The scallop-shape of the madeleine apparently dates – according to baking mythology at least – from the 18th century. One story relates how Madeleine Paulmier, a cook for Stanislaus I, duke of Lorraine and exiled King of Poland, was forced to improvise a dessert, and on the spur of the moment baked the little cakes in scallop shells. Of course, the scallop shell is also inextricably linked to the pilgrimage to Santiago de Compostela, another place where these cakes may have originated…

Whatever the history, madeleines continue to charm whoever eats them. They’re especially magnificent when dipped in tea – a la Proust – or in my case, coffee.

With this recipe, I’ve tried to bring together the simple elegance of a classic French madeleine, with the spices and flavours that, for me, signify winter and the festive season. I’ve replaced classic lemon zest with orange, and added saffron, nutmeg, cinnamon and a dash of clove to call to mind those intoxicating scents and flavours that make you feel as if you’re being wrapped in homely, kitchen warmth having come in from the cold.

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P.s. I infused my caster sugar with a cinnamon stick, a handful of cloves and a fresh nutmeg for a week or two before using it. It smells amazing, and is a useful thing to have around in the festive season!

 

 

 

 

 

 

Winter Spice Madeleines

Makes 12-14

Ingredients

  • small pinch of saffron strands
  • 1 tbsp milk
  • 4-5 whole cloves
  • 2 free-range eggs
  • 100g golden caster sugar
  • 100g butter, plus extra for greasing
  • zest of 1/2 orange
  • 100g self-raising flour (or 100g of plain flour and 3/4 tsp baking powder)
  • 1 tsp cinnamon
  • fresh nutmeg

For the spiced sugar:

  • 1 1/2 tbsp golden caster sugar
  • 1 tsp cinnamon
  • fresh nutmeg

Method

  1. Pre-heat your oven to 200C / 400F / Gas mark 6. Brush your madeleine tin with melted butter and dust with a little flour.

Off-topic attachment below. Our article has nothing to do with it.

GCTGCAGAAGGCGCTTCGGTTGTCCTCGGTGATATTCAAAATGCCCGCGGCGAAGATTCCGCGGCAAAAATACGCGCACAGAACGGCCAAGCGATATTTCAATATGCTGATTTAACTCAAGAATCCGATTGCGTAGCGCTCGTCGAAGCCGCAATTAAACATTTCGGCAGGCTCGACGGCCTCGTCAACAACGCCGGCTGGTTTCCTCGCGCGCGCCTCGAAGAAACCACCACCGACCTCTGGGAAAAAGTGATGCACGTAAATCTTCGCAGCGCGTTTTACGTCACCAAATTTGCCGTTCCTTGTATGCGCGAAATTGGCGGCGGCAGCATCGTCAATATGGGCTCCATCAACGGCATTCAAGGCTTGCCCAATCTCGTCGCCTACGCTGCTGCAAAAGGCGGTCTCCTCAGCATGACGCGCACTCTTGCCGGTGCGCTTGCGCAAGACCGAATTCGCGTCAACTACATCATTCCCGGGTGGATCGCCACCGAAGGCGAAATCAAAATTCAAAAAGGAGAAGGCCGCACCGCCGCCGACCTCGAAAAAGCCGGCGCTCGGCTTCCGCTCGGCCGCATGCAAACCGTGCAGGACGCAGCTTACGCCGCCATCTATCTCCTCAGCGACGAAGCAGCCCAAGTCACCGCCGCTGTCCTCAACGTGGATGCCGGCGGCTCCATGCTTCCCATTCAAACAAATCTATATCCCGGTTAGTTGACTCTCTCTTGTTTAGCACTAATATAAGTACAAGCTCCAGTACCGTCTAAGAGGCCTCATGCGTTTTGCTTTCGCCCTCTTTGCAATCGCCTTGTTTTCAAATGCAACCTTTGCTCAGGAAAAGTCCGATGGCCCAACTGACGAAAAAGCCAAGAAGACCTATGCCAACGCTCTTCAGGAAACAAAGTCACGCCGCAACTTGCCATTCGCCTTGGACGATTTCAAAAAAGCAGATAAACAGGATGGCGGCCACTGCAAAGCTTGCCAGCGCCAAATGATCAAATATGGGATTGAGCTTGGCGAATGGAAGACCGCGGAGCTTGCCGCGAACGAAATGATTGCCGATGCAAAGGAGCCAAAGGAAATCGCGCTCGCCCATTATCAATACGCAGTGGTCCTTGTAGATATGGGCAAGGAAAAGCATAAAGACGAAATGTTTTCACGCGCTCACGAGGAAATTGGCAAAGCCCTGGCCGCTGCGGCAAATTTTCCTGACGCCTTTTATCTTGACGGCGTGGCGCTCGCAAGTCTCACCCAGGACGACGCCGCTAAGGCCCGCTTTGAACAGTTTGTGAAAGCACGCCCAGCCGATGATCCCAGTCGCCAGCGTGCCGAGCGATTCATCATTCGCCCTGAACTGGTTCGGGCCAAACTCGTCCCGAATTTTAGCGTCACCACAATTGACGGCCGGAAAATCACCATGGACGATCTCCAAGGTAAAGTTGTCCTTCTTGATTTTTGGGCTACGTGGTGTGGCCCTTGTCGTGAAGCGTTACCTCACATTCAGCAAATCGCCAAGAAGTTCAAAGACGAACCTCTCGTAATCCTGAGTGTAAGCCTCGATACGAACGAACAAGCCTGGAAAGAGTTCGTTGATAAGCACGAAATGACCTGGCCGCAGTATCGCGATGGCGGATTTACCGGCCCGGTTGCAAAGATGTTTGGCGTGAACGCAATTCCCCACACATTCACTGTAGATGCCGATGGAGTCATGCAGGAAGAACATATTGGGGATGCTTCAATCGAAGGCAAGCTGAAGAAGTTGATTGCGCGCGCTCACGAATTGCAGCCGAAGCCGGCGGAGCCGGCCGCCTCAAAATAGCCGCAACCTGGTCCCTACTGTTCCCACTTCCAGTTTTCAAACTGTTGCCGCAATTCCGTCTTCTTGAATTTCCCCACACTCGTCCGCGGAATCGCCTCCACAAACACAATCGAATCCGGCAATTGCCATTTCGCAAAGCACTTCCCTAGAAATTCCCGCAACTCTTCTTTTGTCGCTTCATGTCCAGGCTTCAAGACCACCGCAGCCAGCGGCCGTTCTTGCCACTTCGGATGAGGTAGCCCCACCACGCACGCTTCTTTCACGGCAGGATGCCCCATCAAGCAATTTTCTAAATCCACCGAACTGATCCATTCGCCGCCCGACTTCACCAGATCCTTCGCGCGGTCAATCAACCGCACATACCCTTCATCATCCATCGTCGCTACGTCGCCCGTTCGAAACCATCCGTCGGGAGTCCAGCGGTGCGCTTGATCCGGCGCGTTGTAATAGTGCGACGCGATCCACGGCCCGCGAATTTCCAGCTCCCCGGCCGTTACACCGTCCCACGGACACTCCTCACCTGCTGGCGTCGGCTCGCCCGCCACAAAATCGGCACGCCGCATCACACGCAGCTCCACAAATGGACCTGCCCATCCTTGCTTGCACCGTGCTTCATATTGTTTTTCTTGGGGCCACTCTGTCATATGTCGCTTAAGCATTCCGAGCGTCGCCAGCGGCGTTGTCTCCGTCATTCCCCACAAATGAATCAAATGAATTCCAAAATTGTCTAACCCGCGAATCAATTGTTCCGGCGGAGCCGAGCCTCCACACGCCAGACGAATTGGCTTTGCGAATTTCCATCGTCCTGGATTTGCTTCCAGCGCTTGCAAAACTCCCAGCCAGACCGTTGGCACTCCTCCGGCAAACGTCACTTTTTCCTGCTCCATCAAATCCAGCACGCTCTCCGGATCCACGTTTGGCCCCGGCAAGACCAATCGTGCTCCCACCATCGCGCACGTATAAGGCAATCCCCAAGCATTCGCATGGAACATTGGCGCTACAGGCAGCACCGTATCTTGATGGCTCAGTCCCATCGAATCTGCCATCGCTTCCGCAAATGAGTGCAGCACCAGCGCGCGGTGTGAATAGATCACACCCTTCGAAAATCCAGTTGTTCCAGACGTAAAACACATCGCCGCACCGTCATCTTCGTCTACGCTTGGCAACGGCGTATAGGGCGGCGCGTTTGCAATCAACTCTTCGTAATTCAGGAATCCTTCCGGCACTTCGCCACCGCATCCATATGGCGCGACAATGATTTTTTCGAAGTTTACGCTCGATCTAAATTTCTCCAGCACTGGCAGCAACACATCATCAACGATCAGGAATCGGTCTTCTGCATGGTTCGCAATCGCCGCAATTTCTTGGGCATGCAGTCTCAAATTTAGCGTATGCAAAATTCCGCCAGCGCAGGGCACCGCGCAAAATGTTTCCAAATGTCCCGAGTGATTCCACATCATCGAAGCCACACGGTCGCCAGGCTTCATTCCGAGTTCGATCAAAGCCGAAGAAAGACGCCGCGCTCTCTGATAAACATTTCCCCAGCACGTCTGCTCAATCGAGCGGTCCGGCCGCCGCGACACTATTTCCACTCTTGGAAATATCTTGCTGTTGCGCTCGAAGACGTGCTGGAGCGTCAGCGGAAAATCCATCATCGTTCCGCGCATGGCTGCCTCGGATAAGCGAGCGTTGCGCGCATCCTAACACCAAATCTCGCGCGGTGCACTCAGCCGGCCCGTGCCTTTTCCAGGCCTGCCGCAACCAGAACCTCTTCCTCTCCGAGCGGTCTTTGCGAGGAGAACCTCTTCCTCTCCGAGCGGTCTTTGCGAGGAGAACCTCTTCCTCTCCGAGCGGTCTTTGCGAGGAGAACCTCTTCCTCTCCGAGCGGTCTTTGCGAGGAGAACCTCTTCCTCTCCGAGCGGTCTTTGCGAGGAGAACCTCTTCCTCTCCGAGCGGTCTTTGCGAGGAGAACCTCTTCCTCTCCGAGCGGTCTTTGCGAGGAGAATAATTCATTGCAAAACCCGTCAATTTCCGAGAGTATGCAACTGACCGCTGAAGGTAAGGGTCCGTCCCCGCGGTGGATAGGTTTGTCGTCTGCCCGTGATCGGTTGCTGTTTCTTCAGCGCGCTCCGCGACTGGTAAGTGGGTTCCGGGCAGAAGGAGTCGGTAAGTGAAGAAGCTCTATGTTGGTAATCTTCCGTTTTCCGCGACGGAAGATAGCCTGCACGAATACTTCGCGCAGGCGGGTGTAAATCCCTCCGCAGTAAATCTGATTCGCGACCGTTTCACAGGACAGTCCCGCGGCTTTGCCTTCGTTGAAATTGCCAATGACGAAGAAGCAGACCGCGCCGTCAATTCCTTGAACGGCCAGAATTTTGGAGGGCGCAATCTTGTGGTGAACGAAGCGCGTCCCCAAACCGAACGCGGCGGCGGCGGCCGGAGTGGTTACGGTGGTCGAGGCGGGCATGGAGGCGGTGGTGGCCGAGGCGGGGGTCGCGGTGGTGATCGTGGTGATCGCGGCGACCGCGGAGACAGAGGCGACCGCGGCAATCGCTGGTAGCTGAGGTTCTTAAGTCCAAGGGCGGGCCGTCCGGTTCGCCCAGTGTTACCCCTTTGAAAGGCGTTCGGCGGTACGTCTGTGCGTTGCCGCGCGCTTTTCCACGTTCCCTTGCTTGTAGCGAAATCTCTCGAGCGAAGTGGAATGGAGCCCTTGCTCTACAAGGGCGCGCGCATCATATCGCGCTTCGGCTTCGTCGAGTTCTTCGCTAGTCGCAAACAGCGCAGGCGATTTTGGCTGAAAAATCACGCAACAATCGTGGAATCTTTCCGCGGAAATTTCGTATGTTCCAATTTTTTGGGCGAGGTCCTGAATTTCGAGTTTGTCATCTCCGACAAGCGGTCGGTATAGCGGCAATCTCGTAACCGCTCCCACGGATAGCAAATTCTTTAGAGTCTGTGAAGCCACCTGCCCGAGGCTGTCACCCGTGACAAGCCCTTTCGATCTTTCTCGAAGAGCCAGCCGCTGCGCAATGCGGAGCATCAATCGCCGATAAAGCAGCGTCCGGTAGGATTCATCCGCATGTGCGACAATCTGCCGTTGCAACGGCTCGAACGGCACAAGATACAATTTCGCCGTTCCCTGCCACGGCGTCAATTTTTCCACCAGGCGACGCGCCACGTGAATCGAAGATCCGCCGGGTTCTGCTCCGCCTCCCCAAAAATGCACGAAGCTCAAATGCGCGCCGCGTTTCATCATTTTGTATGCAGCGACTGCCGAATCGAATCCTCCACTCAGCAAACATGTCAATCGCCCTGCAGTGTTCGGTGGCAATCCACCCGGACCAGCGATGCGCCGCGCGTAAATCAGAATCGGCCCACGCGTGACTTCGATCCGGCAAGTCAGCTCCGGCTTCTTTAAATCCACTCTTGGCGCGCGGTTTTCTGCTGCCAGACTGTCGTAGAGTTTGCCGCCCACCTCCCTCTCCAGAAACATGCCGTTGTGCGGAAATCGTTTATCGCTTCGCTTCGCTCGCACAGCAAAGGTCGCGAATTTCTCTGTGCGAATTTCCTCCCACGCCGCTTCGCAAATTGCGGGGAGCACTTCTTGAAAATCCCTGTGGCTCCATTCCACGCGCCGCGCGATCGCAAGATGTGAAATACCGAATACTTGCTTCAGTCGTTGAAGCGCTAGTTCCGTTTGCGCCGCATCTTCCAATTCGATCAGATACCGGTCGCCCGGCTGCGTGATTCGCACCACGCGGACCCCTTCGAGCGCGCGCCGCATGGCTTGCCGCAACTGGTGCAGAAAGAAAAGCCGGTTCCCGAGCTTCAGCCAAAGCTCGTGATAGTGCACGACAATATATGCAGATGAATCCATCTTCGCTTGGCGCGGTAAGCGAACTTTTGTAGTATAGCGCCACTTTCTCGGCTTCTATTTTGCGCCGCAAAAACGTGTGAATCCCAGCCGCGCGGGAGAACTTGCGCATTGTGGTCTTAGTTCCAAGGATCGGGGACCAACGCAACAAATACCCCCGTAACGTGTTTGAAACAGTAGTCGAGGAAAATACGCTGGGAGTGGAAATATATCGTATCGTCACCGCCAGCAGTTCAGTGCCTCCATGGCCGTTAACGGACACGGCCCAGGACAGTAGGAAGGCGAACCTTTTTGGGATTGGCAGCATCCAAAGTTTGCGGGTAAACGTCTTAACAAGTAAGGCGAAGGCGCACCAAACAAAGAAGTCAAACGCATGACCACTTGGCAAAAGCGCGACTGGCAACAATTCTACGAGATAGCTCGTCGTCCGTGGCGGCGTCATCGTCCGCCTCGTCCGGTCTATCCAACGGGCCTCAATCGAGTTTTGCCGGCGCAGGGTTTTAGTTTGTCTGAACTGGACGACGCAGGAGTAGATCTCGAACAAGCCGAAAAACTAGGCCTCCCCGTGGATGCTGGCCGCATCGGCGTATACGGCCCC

2. Place the saffron strands into a bowl or pan with the milk and cloves and warm gently, either in the microwave for a few seconds, or over the hob. Set aside to cool and infuse.
  3. Whisk together the eggs and caster sugar until light and frothy.
  4. Melt the butter and leave to cool slightly, then stir in along with the orange zest.
  5. Remove the cloves from the milk. Add the milk and saffron to the cake mixture.
  6. Sift in the flour and cinnamon and a good grating of fresh nutmeg. Stir gently to combine.
  7. Leave to rest for a few minutes, then spoon into the prepared tins, so that they are 3/4 full.
  8. Bake for around 8-10 minutes, or until risen and pale golden. Place the tray on a wire rack to cool slightly.
  9. Meanwhile, grind the caster sugar in a pestle and mortar (or with a spice grinder) until it has a finer texture – somewhere between caster and icing sugar.
  10. Place it on a plate with the cinnamon and another good grating of nutmeg and stir together.
  11. Quickly, while the cakes are still warm, roll them around in the sugar.
  12. Serve fresh, with a cup of tea, coffee or even mulled wine…

 

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Recipe: Blackberry Madeleines

You can find my recipe for blackberry madeleines in today’s edition of Domestic Sluttery!

Blackberry Madeleines Tray